# Find when equation has EXACTLY one solution [closed]

Simple idea, but I cannot figure out a way to do this. What I want is to find for which value of $$k$$ some equation $$f(x,k)=g(x)$$ has exactly one real solution.

For example, say $$f(x,k)=x^2+k$$ and $$g(x)=6x^2+3$$. Looking at this particular example, it's not too hard to figure out the value of $$k$$ we want is $$3$$. However, it's much more difficult for more complex functions, like $$f(x,k)=kx^4-x^3$$ and $$g(x)=\ln(x)-x^2$$. Looking at the graphs of these functions, it's easy to see that there must be exactly one value of $$k$$ where they are equal exactly once. Finding said value, however, eludes me.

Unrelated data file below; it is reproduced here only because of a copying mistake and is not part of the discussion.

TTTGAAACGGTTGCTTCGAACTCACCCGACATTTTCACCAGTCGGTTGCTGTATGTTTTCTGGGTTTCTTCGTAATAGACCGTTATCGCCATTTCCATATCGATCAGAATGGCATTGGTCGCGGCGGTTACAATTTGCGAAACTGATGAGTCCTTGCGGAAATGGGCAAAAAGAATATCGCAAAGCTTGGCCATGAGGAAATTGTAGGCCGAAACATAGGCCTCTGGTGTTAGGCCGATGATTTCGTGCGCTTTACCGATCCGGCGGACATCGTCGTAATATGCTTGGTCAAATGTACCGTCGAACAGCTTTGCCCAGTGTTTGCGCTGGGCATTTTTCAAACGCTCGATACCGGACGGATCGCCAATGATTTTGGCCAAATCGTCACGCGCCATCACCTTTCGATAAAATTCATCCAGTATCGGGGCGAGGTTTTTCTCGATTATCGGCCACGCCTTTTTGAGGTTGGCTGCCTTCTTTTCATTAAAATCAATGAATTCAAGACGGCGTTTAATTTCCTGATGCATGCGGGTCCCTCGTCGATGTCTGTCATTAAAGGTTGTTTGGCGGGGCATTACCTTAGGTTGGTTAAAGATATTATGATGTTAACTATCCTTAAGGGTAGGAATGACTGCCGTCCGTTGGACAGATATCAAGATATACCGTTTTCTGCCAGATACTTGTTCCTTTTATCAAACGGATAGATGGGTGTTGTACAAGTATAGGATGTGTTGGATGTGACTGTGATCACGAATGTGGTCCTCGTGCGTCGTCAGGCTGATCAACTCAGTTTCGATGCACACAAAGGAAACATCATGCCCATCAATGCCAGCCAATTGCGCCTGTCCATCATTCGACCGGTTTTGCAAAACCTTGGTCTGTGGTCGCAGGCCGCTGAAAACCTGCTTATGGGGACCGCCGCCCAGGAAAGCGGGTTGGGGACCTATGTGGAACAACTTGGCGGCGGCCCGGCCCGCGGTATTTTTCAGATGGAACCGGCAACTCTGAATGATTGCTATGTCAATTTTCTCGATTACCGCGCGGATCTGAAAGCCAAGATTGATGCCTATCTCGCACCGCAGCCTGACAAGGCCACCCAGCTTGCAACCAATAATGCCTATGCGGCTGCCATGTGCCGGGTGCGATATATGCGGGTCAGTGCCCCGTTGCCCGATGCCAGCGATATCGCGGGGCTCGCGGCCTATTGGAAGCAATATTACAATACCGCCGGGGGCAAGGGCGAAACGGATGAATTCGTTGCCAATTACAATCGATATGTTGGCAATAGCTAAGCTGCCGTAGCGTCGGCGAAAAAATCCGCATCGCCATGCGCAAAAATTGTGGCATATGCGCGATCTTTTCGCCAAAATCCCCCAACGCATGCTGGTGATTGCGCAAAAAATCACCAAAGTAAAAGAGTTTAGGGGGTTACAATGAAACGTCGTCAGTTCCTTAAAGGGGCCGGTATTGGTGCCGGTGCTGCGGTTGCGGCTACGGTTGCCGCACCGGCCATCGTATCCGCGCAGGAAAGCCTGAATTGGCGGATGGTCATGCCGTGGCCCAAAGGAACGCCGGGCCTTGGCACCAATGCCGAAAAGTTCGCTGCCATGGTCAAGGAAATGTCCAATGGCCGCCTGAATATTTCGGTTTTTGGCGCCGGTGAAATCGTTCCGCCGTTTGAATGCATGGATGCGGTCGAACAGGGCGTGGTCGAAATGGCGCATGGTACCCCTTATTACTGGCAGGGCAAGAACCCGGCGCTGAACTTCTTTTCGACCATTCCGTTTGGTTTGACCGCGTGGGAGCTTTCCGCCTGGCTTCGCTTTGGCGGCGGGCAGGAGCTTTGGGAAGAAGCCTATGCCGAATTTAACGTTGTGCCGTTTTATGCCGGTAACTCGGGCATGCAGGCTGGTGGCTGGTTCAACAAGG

The nature of this problem leaves it begging to be solved using limits, and calculus is never too far behind when limits are involved, but I'm not too familiar with multivariable calculus...

## closed as too broad by Luca Bressan, Dietrich Burde, Matthew Daly, N. F. Taussig, Lee David Chung LinSep 12 at 1:52

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• The answer strongly depends on the forms of $f$ and $g$ – caverac Sep 11 at 18:16
• Some equation? This is too broad. Most equations will not work, e.g., $f(x,k)=(x^2+1)^k$. – Dietrich Burde Sep 11 at 18:42